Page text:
The newly launched superfast 4G broadband infrastructure network in the UK is unlikely to generate rapid returns for the UK economy that have been projected by some quarter, according to a new report commissioned by Huawei.
The Economist Intelligence Unit's 'Superfast Britain? Myths and realities about the UK's broadband future' report revealed that 4G will certainly have a long-term positive impact to the economy, while the short-term impact is expected to be less definite over the initial shift to broadband from dial-up connections.
Economist Intelligence Unit editor Denis McCauley said the advent of superfast broadband is certainly an opportunity to boost the UK's long-term competitiveness; however, it may not have the immediate impact on the economy that has been predicted in some quarters.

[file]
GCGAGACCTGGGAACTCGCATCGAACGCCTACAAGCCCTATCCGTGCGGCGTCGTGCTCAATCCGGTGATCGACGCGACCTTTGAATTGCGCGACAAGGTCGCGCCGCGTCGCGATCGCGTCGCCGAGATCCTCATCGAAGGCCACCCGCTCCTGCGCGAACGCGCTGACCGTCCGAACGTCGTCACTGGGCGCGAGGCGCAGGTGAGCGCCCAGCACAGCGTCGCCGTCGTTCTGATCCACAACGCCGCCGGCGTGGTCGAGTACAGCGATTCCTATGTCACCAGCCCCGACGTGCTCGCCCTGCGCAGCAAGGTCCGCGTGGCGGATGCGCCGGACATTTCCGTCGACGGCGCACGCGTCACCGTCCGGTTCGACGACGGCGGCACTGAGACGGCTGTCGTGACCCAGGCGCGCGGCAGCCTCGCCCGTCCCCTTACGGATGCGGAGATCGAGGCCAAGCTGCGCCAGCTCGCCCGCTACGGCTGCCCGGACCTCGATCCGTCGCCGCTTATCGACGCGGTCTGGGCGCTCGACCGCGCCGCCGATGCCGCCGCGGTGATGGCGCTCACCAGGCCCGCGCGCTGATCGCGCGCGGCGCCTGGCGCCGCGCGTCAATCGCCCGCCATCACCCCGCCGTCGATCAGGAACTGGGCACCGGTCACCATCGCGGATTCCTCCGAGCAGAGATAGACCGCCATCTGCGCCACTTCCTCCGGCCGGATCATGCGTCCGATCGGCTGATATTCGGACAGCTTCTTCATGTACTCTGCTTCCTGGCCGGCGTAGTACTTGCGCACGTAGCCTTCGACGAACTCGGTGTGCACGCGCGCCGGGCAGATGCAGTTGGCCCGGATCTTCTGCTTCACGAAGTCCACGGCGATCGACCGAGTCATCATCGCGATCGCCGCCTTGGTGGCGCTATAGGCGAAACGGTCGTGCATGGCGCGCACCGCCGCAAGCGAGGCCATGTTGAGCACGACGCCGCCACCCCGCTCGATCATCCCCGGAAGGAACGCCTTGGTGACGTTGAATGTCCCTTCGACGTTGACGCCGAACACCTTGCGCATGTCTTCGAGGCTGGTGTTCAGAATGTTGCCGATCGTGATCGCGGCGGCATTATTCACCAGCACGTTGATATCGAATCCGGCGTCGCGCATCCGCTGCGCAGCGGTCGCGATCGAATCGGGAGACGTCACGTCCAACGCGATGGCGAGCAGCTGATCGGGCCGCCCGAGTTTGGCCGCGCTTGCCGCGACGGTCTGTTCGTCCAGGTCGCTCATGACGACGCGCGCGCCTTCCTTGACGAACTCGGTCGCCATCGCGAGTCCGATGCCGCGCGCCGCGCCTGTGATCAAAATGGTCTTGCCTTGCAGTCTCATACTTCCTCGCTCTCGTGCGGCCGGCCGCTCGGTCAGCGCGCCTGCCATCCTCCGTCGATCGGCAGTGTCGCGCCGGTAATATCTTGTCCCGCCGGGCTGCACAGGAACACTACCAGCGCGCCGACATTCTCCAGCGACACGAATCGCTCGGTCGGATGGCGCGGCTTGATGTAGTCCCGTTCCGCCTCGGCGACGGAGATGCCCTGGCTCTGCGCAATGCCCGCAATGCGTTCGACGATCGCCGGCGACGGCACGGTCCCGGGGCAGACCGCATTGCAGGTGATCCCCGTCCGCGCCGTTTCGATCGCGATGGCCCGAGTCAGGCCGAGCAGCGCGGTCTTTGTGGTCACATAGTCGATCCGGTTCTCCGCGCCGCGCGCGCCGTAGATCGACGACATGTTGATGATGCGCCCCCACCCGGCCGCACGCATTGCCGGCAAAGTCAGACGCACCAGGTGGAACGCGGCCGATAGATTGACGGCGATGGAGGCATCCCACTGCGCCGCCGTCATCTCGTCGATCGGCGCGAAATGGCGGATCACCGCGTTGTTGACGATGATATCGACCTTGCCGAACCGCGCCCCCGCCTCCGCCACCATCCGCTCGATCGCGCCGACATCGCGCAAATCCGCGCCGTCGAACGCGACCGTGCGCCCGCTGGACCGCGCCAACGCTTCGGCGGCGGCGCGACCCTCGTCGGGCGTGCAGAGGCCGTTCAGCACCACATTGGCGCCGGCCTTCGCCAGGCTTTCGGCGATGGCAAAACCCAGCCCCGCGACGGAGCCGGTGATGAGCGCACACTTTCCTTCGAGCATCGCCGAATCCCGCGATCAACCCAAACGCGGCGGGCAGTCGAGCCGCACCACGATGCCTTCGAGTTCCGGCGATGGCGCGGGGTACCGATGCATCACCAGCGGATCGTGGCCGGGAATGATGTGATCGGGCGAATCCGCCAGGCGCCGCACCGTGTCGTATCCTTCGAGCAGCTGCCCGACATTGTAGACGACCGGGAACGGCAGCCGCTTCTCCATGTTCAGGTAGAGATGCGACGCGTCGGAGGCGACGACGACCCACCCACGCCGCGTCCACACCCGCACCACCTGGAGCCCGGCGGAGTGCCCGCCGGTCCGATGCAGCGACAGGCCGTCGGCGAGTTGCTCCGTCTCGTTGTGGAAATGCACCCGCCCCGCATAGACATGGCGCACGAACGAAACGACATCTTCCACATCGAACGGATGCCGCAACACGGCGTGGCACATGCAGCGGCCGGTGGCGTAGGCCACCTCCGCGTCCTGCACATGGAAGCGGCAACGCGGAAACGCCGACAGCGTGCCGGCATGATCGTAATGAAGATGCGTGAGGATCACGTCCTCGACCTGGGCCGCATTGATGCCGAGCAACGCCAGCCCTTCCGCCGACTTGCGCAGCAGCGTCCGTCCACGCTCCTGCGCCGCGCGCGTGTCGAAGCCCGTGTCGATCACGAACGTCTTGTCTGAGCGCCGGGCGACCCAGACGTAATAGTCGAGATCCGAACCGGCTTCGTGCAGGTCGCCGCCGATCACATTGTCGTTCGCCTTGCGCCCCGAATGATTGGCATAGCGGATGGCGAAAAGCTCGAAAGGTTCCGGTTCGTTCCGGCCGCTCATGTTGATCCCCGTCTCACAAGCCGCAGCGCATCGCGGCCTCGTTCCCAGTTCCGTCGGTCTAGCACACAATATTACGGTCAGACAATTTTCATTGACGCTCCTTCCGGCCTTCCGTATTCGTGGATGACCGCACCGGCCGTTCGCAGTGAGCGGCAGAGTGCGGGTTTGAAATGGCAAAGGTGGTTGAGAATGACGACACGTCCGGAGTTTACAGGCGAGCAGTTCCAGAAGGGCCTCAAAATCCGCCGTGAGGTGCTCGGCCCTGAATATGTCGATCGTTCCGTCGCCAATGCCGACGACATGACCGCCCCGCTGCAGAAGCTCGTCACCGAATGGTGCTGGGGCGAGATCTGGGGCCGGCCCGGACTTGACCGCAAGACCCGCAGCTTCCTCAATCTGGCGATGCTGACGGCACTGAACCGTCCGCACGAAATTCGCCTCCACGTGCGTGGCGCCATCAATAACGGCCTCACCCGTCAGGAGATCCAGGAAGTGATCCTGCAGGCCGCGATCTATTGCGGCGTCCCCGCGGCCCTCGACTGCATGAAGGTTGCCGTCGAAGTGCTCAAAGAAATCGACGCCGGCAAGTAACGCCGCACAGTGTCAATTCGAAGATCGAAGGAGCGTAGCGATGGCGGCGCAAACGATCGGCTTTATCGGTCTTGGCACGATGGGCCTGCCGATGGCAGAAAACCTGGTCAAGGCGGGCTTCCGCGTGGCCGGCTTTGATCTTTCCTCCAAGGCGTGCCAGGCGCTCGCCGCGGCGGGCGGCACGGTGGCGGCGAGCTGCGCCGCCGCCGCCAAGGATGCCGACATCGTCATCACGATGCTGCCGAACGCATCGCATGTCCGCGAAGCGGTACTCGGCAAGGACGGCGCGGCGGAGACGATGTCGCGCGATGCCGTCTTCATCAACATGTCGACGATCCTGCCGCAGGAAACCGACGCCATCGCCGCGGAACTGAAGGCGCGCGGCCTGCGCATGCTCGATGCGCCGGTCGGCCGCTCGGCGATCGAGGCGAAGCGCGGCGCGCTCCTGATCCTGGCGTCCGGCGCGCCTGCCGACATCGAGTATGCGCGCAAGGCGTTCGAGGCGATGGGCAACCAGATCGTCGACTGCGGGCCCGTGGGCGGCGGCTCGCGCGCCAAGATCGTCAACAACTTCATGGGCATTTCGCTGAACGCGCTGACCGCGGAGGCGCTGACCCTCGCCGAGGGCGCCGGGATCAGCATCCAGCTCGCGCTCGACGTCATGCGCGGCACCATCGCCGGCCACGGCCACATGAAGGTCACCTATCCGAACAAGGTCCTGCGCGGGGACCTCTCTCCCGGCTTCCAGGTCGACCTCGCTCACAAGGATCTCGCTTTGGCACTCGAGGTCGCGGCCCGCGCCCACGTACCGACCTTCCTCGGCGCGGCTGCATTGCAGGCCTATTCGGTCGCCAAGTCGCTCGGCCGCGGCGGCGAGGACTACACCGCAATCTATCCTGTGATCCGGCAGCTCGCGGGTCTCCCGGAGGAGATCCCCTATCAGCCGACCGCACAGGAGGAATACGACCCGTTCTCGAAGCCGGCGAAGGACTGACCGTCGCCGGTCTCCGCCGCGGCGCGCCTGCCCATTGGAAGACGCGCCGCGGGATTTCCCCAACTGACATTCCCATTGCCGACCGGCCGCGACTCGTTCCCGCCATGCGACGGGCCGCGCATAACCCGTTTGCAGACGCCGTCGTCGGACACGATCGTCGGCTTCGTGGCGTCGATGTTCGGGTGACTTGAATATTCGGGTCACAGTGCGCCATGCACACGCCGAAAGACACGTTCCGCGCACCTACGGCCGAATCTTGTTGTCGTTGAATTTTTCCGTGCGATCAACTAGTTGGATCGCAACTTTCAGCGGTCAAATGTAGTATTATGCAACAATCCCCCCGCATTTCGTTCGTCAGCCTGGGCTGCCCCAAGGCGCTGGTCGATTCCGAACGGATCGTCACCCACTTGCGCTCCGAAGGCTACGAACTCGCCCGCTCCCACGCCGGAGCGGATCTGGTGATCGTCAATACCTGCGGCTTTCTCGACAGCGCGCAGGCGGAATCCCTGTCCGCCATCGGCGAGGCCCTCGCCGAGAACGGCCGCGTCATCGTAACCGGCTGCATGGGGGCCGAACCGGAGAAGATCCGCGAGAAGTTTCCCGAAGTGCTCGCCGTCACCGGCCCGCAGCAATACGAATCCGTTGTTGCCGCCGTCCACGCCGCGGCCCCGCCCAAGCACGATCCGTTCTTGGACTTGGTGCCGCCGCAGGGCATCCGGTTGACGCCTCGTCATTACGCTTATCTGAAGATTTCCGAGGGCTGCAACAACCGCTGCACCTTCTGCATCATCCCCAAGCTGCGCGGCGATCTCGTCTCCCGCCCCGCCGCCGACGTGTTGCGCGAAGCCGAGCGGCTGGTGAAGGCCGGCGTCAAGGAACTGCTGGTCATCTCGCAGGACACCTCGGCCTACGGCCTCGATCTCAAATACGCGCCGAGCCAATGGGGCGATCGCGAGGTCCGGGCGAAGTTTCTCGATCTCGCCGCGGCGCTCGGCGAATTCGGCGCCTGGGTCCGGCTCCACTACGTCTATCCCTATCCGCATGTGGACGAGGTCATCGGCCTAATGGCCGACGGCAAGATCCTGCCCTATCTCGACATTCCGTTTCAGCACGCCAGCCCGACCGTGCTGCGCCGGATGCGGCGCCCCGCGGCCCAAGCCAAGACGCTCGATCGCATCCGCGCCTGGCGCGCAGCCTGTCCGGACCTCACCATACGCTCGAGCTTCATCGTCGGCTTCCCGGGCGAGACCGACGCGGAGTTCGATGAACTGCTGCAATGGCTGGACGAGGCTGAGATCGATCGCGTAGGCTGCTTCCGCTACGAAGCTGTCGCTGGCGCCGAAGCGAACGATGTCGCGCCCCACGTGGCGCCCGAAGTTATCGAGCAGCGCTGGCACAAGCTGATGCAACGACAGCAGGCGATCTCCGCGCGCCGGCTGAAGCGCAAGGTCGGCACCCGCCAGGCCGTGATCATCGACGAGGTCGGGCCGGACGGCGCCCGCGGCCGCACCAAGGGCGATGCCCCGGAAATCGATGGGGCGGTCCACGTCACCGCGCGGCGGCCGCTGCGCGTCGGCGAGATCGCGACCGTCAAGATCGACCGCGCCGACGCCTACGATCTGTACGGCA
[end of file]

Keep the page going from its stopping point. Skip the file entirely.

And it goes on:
"For many of the anticipated benefits, it is less of a case of the pipe needing to change and more that of established systems, working practices and skills needing to evolve if high speed data connections are to be utilised to their full potential," McCauley said.
The report advises that widening basic broadband internet access to all members of society is expected to have uniformly important impact on the UK as the future expected rise in speed and bandwidth in urban regions.
Telecoms groups have already been visioning a rapid deployment of faster broadband services in a bid to enable data-heavy applications and content over the internet including TV and films.
EIU also warned that there were barriers to even deploying the existing technology capabilities that include a scarcity of digital skills and embedded resistance to change, while it projects that there will be a few short-term incentive to jobs and economic activity.
The new 4G network has been launched in 10 cities in the UK including London, Manchester, Bristol, Birmingham, Cardiff, Edinburgh, Leeds, Liverpool, Sheffield and Glasgow, while another six will be launched before Christmas.